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Suppose that you are given a (not necessarily smooth) projective variety $X \subseteq \mathbb{P}^n_{\mathbb{F}_p}$ of codimension $d$ that is a complete intersection. In other words, it can be defined by exactly $d$ homogeneous polynomials and no set of polynomials of cardinality less than $d$ has $X$ as its zero set. Let $f_1$, ..., $f_d$ be a set of polynomials defining $X$. If I lift these polynomials arbitrarily to $\mathbb{Z}_p$ (call the lifts $F_1$, ..., $F_d$), I will get a projective algebraic set $X' \subseteq \mathbb{P}^n_{\mathbb{Z}_p}$.

My question is this: will this $X'$ be flat over $\mathbb{Z}_p$? Equivalently, is the module $\mathbb{Z}_p[x_0,...x_n]/(F_1, ..., F_d)$ flat over $\mathbb{Z}_p$? I know that $\mathbb{Z}_p$ is a DVR, so flatness is equivalent to being torsion-free but I just cannot see how to prove that it is either. If $X$ is smooth, then $X'$ is definitely flat: $X'$ will also be smooth by the Jacobian criterion and hence flat.

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  • $\begingroup$ Have you looked at any non-smooth example already? $\endgroup$ – Martin Brandenburg Feb 18 at 0:08
  • $\begingroup$ @MartinBrandenburg To be honest, I have not. I was expecting this to work even in the non-smooth case. Do you think that it fails to be flat for non-smooth complete intersections in general? $\endgroup$ – clarkkent Feb 18 at 0:19
  • $\begingroup$ This is really a statement in commutative algebra: a local complete intersection ring is Cohen-Macaulay, but if the ideal of torsion elements were nonzero then there would be an embedded prime (which cannot exist for a Cohen-Macaulay ring). $\endgroup$ – ulrich Feb 19 at 13:19
  • $\begingroup$ @ulrich Thank you for the reply. I am sorry but I am confused. 1. Is it absolutely necessary that the coordinate ring of $X'$, call it $A$, will be a Cohen-Macaulay (CM) ring? 2. Assume that $A$ is CM. That means that it will be a CM module over itself. Does that mean that it will be a CM module over the $p$-adic integers? We require flatness over $\mathbb{Z}_p$. 3. I don’t see why it is necessary for $A$ to be finite as a module over $\mathbb{Z}_p$. Is finiteness not required to conclude that a CM module has no embedded primes? See [link] (stacks.math.columbia.edu/tag/0BUS). $\endgroup$ – clarkkent Feb 19 at 23:22
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You can get a quick proof by using Hartshorne, Theorem III.9.9, which says that it's sufficient to show that the two fibres $X$ and $X' \times_{\mathbb{Z}_p} \mathbb{Q}_p$ have the same Hilbert polynomial. But this is true, since they're both complete intersections defined by polynomials of the same degree.

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This is true, and here is one possible proof. There might be easier ones; however I suspect that it will always involve some algebra (not just geometry).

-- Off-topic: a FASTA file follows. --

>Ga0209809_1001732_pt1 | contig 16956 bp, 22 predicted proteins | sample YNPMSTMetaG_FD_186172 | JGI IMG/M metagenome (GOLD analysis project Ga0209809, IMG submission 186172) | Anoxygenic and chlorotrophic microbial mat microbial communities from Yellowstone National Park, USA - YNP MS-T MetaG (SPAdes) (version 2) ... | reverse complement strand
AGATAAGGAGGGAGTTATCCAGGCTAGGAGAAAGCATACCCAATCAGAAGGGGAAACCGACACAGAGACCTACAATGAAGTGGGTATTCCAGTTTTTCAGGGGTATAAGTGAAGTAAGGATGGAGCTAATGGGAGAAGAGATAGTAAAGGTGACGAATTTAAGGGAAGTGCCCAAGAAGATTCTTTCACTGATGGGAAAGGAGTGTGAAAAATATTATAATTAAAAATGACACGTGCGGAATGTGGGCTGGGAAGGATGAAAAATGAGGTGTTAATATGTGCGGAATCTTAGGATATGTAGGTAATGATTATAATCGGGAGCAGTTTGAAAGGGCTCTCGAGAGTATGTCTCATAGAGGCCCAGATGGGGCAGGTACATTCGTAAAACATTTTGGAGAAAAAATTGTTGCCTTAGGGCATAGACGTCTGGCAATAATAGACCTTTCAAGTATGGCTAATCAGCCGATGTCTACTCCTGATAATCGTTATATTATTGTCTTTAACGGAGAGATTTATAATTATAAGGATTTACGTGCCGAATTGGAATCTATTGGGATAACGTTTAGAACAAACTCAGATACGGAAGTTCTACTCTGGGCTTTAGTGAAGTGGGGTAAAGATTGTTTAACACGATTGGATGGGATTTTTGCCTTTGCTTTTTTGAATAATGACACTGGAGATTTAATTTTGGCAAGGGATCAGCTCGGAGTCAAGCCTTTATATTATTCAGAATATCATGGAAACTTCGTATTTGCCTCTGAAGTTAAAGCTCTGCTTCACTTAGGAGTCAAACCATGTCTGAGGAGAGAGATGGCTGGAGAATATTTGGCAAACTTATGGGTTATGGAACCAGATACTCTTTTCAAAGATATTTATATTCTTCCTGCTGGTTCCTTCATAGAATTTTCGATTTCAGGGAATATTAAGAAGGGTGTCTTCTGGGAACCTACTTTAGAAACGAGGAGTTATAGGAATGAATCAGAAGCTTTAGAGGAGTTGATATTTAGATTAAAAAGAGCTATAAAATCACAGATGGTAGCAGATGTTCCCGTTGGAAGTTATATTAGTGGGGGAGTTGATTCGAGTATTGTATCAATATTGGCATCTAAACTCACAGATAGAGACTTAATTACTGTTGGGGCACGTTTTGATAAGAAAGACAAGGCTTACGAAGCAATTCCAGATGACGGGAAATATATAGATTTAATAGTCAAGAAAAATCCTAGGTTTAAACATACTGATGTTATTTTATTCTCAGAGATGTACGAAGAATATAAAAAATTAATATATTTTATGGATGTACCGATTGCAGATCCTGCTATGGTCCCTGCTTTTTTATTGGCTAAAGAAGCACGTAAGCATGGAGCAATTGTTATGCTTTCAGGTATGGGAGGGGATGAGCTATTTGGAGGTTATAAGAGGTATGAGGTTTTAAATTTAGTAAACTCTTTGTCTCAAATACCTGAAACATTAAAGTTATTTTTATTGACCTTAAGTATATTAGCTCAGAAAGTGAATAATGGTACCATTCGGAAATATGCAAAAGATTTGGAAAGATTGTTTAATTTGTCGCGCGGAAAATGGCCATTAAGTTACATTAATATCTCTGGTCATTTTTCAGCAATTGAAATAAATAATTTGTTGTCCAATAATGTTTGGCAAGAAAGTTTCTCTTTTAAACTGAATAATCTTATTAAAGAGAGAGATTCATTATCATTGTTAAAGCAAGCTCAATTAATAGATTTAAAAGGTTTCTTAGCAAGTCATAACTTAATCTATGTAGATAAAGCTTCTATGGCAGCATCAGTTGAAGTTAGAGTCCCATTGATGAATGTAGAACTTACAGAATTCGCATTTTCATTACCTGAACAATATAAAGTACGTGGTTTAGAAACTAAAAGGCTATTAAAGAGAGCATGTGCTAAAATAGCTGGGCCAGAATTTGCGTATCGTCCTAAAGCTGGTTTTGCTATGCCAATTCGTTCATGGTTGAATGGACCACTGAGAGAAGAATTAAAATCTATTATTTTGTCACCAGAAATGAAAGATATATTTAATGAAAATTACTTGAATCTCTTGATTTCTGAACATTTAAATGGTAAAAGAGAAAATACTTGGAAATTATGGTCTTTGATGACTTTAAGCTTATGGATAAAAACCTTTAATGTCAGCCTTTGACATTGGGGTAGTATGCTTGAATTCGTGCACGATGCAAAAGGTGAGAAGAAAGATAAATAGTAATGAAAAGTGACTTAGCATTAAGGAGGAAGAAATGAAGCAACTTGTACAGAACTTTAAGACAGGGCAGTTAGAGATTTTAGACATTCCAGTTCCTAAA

Write $S = \operatorname{Spec} \mathbf Z_p$ and $\mathbf P = \mathbf P^n_{\mathbf Z_p}$ with structure map $\pi \colon \mathbf P \to S$, and let $X \subseteq \mathbf P$ be a complete intersection with generic fibre $X_\eta \subseteq \mathbf P_\eta$ and special fibre $X_s \subseteq \mathbf P_s$. Assume $X$ is cut out by sections $f_1,\ldots,f_r$ of $\mathcal O_{\mathbf P}(d_1), \ldots, \mathcal O_{\mathbf P}(d_r)$ repesctively, such that the $f_i$ remain a regular sequence modulo $p$ (this is equivalent to the setting you're starting with).

Set $\mathscr E = \bigoplus_i \mathcal O_{\mathbf P}(-d_i)$, and consider the Koszul resolution $$0 \to \wedge^r \mathscr E \to \wedge^{r-1} \mathscr E \to \ldots \to \mathscr E \to \mathcal O_{\mathbf P} \to \mathcal O_X \to 0,$$ which is exact since $X$ is a complete intersection (Tag 062F). Since the $\wedge^i\mathscr E$ are locally free, the sheaves $\mathcal Tor_i^{\mathcal O_{\mathbf P}}(\mathcal O_X, \mathcal O_{\mathbf P}/p)$ are computed by the cohomology of $$0 \to \wedge^r \mathscr E \underset{\mathcal O_{\mathbf P}}\otimes \mathcal O_{\mathbf P}/p \to \wedge^{r-1} \mathscr E \underset{\mathcal O_{\mathbf P}}\otimes \mathcal O_{\mathbf P}/p \to \ldots \to \mathscr E \underset{\mathcal O_{\mathbf P}}\otimes \mathcal O_{\mathbf P}/p \to \mathcal O_{\mathbf P}/p \to 0.$$ This sequence is still exact since the $f_i$ modulo $p$ are still a regular sequence, so we conclude that $\mathcal Tor_i^{\mathcal O_{\mathbf P}}(\mathcal O_X, \mathcal O_{\mathbf P}/p) = 0$ for all $i > 0$. $\square$

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This is an expanded version of my comment:

The main claim is that the question can be answered from basic facts in (local) commutative algebra. In particular, the same statement holds for a complete intersection in affine space, which I explain below.

We work over any dvr $R$ with residue field $k$. Let $X$ be of codimension $d$ in $\mathbb{A}^n_k$ defined by equations $f_1,f_2,\dots,f_d$. Let $F_1,F_2,\dots,F_d$ be elements of $R[x_1,x_2,\dots,x_n]$ such that $F_i$ is a lift of $f_i$ and let $X'$ be the subscheme of $\mathbb{A}^n_R$ defined by the ideal $(F_1,F_2,\dots,F_d)$. Then $X'$ is a local complete intersection scheme since the uniformizer of $R$ is a nonzero divisor in the polynomial ring and $X$ is a local complete intersection. In particular, $X'$ is Cohen-Macaulay, so it has no embedded points.

Now suppose the coordinate ring $A$ of $X'$ has non-zero $R$-torsion elements. The set of all such elements is a non-zero ideal in $A$ and the support of this ideal (as an $A$-module) is contained in $X'$ (viewed as a subset of $X$). This implies that $A$ has an embedded prime, so we get a contradiction.

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